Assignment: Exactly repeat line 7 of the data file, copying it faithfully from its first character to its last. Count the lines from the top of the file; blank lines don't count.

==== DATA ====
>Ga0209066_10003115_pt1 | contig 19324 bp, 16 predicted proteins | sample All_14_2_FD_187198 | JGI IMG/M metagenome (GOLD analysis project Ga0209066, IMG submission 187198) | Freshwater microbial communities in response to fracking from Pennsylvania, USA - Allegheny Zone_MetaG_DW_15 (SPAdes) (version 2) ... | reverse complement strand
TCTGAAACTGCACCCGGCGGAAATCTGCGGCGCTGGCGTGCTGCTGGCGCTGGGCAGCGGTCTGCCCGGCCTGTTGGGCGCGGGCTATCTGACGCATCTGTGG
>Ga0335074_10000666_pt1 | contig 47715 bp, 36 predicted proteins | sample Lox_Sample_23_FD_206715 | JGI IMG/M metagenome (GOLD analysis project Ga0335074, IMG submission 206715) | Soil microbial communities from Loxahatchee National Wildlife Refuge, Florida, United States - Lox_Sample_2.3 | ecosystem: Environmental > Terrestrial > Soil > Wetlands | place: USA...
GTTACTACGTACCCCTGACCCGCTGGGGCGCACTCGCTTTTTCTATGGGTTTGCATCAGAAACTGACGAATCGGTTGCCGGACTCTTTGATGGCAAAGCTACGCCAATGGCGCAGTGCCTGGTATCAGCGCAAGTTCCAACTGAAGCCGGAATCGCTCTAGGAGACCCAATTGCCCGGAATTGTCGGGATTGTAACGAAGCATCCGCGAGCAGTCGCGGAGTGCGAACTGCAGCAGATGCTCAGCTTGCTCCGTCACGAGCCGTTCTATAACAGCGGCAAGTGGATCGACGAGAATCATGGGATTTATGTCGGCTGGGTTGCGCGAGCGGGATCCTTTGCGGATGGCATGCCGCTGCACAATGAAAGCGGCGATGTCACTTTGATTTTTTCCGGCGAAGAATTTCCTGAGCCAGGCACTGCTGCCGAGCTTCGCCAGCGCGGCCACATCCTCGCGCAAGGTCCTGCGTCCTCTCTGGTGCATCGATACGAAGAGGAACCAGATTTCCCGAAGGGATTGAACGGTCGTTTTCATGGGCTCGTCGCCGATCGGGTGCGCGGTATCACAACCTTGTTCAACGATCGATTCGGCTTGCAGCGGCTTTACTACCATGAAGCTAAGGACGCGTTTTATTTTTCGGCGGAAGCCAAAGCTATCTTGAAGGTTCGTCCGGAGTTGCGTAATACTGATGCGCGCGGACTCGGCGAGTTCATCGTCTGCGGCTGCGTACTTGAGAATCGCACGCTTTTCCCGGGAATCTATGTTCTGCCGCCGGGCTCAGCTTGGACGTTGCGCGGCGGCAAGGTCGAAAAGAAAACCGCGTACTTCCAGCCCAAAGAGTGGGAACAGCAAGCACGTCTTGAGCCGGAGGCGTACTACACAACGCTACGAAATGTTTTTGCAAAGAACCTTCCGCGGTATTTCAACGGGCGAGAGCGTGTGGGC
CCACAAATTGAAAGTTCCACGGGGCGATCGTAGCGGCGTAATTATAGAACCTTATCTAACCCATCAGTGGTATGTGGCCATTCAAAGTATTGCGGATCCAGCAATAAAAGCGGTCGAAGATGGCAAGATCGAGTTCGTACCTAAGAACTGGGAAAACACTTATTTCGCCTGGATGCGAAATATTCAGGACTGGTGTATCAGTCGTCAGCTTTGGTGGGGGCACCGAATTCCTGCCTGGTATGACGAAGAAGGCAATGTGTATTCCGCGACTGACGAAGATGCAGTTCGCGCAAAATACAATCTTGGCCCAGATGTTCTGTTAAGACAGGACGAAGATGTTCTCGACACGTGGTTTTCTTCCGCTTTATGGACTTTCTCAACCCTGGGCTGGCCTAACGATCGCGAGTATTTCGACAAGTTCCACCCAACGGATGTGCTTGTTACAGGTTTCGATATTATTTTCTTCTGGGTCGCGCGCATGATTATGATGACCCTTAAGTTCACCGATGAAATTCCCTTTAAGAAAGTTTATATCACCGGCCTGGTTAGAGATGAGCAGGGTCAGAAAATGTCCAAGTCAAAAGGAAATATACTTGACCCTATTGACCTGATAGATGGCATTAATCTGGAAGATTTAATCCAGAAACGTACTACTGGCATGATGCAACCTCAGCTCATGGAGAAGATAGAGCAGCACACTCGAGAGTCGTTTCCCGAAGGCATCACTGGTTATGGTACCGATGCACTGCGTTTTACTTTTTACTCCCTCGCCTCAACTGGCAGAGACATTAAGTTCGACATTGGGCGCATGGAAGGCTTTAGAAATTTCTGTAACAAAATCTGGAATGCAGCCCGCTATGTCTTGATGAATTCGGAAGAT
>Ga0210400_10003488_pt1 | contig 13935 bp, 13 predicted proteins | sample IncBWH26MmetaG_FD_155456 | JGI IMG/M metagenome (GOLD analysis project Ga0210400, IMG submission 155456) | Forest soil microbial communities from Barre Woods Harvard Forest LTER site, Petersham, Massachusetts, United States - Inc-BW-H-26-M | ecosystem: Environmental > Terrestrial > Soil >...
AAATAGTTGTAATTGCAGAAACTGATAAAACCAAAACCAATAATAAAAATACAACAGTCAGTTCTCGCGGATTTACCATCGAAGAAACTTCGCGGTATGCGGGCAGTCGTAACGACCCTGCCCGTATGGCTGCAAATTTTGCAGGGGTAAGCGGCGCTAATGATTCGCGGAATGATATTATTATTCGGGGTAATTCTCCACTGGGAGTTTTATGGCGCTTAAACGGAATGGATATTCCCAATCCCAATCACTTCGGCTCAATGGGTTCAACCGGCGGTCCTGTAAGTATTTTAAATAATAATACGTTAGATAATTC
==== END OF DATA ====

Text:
AAATAGTTGTAATTGCAGAAACTGATAAAACCAAAACCAATAATAAAAATACAACAGTCAGTTCTCGCGGATTTACCATCGAAGAAACTTCGCGGTATGCGGGCAGTCGTAACGACCCTGCCCGTATGGCTGCAAATTTTGCAGGGGTAAGCGGCGCTAATGATTCGCGGAATGATATTATTATTCGGGGTAATTCTCCACTGGGAGTTTTATGGCGCTTAAACGGAATGGATATTCCCAATCCCAATCACTTCGGCTCAATGGGTTCAACCGGCGGTCCTGTAAGTATTTTAAATAATAATACGTTAGATAATTC